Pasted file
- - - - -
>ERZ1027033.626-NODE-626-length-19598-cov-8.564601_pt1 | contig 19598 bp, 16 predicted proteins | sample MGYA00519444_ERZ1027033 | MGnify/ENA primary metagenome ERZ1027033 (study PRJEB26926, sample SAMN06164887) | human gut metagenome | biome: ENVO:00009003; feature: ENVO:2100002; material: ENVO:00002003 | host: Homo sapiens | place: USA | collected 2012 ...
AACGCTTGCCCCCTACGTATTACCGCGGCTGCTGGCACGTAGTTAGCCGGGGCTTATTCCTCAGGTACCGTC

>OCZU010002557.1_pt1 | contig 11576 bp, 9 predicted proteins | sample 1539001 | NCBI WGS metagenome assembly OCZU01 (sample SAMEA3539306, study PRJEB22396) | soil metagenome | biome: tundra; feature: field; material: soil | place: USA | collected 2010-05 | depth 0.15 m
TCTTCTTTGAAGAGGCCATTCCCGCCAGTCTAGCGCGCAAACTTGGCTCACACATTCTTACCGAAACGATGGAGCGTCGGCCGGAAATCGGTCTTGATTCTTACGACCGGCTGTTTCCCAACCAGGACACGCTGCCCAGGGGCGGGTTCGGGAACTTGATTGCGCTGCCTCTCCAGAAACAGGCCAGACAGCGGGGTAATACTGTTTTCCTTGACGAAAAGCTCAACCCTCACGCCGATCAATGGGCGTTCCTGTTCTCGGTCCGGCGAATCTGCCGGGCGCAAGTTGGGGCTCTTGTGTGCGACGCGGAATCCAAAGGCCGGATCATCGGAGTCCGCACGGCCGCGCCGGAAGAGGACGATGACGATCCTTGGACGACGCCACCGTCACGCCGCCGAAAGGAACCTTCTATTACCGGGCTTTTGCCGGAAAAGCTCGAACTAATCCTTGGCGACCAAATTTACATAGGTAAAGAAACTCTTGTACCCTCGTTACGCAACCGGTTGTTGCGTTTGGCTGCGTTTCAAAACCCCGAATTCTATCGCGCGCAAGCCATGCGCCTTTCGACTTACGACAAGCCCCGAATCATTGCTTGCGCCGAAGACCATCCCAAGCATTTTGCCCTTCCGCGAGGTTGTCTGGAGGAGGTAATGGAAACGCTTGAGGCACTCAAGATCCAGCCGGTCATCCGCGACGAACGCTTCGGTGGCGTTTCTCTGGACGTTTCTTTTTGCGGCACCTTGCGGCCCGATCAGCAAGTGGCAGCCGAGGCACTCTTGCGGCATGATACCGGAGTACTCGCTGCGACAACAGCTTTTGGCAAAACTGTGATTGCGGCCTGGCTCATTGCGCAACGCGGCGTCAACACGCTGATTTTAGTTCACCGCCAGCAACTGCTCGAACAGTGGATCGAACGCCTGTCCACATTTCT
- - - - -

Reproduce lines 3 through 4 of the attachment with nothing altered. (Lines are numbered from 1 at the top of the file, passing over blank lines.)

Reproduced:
>OCZU010002557.1_pt1 | contig 11576 bp, 9 predicted proteins | sample 1539001 | NCBI WGS metagenome assembly OCZU01 (sample SAMEA3539306, study PRJEB22396) | soil metagenome | biome: tundra; feature: field; material: soil | place: USA | collected 2010-05 | depth 0.15 m
TCTTCTTTGAAGAGGCCATTCCCGCCAGTCTAGCGCGCAAACTTGGCTCACACATTCTTACCGAAACGATGGAGCGTCGGCCGGAAATCGGTCTTGATTCTTACGACCGGCTGTTTCCCAACCAGGACACGCTGCCCAGGGGCGGGTTCGGGAACTTGATTGCGCTGCCTCTCCAGAAACAGGCCAGACAGCGGGGTAATACTGTTTTCCTTGACGAAAAGCTCAACCCTCACGCCGATCAATGGGCGTTCCTGTTCTCGGTCCGGCGAATCTGCCGGGCGCAAGTTGGGGCTCTTGTGTGCGACGCGGAATCCAAAGGCCGGATCATCGGAGTCCGCACGGCCGCGCCGGAAGAGGACGATGACGATCCTTGGACGACGCCACCGTCACGCCGCCGAAAGGAACCTTCTATTACCGGGCTTTTGCCGGAAAAGCTCGAACTAATCCTTGGCGACCAAATTTACATAGGTAAAGAAACTCTTGTACCCTCGTTACGCAACCGGTTGTTGCGTTTGGCTGCGTTTCAAAACCCCGAATTCTATCGCGCGCAAGCCATGCGCCTTTCGACTTACGACAAGCCCCGAATCATTGCTTGCGCCGAAGACCATCCCAAGCATTTTGCCCTTCCGCGAGGTTGTCTGGAGGAGGTAATGGAAACGCTTGAGGCACTCAAGATCCAGCCGGTCATCCGCGACGAACGCTTCGGTGGCGTTTCTCTGGACGTTTCTTTTTGCGGCACCTTGCGGCCCGATCAGCAAGTGGCAGCCGAGGCACTCTTGCGGCATGATACCGGAGTACTCGCTGCGACAACAGCTTTTGGCAAAACTGTGATTGCGGCCTGGCTCATTGCGCAACGCGGCGTCAACACGCTGATTTTAGTTCACCGCCAGCAACTGCTCGAACAGTGGATCGAACGCCTGTCCACATTTCT